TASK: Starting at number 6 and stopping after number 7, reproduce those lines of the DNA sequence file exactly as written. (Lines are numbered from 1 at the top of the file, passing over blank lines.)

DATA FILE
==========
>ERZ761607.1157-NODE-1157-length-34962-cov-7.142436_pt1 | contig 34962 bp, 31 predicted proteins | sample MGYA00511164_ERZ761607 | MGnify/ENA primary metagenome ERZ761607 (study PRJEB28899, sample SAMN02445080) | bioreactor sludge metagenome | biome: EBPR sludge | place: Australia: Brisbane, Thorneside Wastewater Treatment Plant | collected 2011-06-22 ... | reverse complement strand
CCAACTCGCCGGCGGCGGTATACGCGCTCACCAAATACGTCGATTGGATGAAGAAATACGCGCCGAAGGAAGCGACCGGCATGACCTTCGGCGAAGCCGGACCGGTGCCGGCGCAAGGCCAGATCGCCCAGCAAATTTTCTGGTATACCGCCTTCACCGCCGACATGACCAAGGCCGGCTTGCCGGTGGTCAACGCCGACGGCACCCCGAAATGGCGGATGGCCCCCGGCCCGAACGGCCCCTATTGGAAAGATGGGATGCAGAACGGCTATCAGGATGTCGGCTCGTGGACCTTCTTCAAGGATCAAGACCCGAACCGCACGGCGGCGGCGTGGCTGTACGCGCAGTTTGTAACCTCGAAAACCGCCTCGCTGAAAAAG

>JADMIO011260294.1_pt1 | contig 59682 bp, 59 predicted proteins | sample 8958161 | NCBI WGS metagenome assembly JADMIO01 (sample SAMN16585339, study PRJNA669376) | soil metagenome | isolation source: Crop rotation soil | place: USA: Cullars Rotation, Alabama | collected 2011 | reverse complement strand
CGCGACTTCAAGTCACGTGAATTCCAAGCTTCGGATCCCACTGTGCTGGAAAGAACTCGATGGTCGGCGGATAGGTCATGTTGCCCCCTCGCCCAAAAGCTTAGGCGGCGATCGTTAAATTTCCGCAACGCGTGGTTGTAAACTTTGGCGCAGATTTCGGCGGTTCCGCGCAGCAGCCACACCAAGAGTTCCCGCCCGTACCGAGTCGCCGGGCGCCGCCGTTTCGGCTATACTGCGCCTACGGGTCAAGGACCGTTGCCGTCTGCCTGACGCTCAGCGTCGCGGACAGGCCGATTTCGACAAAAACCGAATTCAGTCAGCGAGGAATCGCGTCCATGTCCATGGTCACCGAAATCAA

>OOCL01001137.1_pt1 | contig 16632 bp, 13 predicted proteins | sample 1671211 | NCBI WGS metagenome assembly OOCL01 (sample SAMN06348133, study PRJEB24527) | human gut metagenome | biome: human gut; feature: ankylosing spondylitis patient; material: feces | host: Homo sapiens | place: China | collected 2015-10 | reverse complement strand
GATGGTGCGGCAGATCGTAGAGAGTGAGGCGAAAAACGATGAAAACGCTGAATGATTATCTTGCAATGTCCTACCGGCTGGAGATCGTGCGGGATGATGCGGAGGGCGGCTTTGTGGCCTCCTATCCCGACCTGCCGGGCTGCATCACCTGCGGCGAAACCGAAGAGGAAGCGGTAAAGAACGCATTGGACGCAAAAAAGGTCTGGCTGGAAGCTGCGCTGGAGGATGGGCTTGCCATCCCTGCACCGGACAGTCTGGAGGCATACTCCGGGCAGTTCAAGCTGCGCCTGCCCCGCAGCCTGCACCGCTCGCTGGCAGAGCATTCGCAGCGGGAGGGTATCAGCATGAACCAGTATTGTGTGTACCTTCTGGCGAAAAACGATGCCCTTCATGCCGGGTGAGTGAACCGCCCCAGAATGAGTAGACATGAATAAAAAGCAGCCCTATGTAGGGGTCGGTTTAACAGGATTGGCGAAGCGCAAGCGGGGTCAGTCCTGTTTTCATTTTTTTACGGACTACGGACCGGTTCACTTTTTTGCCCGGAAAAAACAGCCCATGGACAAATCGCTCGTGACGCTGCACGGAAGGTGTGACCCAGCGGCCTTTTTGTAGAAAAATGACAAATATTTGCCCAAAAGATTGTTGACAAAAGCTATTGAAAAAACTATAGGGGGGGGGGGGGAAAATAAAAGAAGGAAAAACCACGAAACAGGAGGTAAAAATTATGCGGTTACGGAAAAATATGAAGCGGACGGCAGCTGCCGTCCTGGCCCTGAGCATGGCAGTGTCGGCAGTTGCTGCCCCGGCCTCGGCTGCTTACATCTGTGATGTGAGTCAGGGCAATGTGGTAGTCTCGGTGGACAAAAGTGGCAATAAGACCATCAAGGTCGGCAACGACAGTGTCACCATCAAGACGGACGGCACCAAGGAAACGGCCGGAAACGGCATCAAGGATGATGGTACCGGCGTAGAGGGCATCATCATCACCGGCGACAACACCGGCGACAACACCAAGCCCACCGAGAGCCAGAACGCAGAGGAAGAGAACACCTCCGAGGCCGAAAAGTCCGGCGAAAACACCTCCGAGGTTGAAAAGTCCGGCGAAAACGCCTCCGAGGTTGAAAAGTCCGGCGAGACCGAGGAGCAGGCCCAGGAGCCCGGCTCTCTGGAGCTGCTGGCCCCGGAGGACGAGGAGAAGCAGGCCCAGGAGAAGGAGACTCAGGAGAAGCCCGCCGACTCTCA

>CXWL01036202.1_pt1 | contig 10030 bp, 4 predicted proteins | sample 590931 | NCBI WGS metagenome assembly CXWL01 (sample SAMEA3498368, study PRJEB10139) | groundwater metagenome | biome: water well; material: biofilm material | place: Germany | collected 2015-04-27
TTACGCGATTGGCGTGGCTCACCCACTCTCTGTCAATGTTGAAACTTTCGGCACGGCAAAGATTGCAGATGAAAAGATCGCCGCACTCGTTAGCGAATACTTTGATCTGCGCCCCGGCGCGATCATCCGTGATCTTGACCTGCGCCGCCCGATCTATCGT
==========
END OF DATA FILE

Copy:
GATGGTGCGGCAGATCGTAGAGAGTGAGGCGAAAAACGATGAAAACGCTGAATGATTATCTTGCAATGTCCTACCGGCTGGAGATCGTGCGGGATGATGCGGAGGGCGGCTTTGTGGCCTCCTATCCCGACCTGCCGGGCTGCATCACCTGCGGCGAAACCGAAGAGGAAGCGGTAAAGAACGCATTGGACGCAAAAAAGGTCTGGCTGGAAGCTGCGCTGGAGGATGGGCTTGCCATCCCTGCACCGGACAGTCTGGAGGCATACTCCGGGCAGTTCAAGCTGCGCCTGCCCCGCAGCCTGCACCGCTCGCTGGCAGAGCATTCGCAGCGGGAGGGTATCAGCATGAACCAGTATTGTGTGTACCTTCTGGCGAAAAACGATGCCCTTCATGCCGGGTGAGTGAACCGCCCCAGAATGAGTAGACATGAATAAAAAGCAGCCCTATGTAGGGGTCGGTTTAACAGGATTGGCGAAGCGCAAGCGGGGTCAGTCCTGTTTTCATTTTTTTACGGACTACGGACCGGTTCACTTTTTTGCCCGGAAAAAACAGCCCATGGACAAATCGCTCGTGACGCTGCACGGAAGGTGTGACCCAGCGGCCTTTTTGTAGAAAAATGACAAATATTTGCCCAAAAGATTGTTGACAAAAGCTATTGAAAAAACTATAGGGGGGGGGGGGGAAAATAAAAGAAGGAAAAACCACGAAACAGGAGGTAAAAATTATGCGGTTACGGAAAAATATGAAGCGGACGGCAGCTGCCGTCCTGGCCCTGAGCATGGCAGTGTCGGCAGTTGCTGCCCCGGCCTCGGCTGCTTACATCTGTGATGTGAGTCAGGGCAATGTGGTAGTCTCGGTGGACAAAAGTGGCAATAAGACCATCAAGGTCGGCAACGACAGTGTCACCATCAAGACGGACGGCACCAAGGAAACGGCCGGAAACGGCATCAAGGATGATGGTACCGGCGTAGAGGGCATCATCATCACCGGCGACAACACCGGCGACAACACCAAGCCCACCGAGAGCCAGAACGCAGAGGAAGAGAACACCTCCGAGGCCGAAAAGTCCGGCGAAAACACCTCCGAGGTTGAAAAGTCCGGCGAAAACGCCTCCGAGGTTGAAAAGTCCGGCGAGACCGAGGAGCAGGCCCAGGAGCCCGGCTCTCTGGAGCTGCTGGCCCCGGAGGACGAGGAGAAGCAGGCCCAGGAGAAGGAGACTCAGGAGAAGCCCGCCGACTCTCA

>CXWL01036202.1_pt1 | contig 10030 bp, 4 predicted proteins | sample 590931 | NCBI WGS metagenome assembly CXWL01 (sample SAMEA3498368, study PRJEB10139) | groundwater metagenome | biome: water well; material: biofilm material | place: Germany | collected 2015-04-27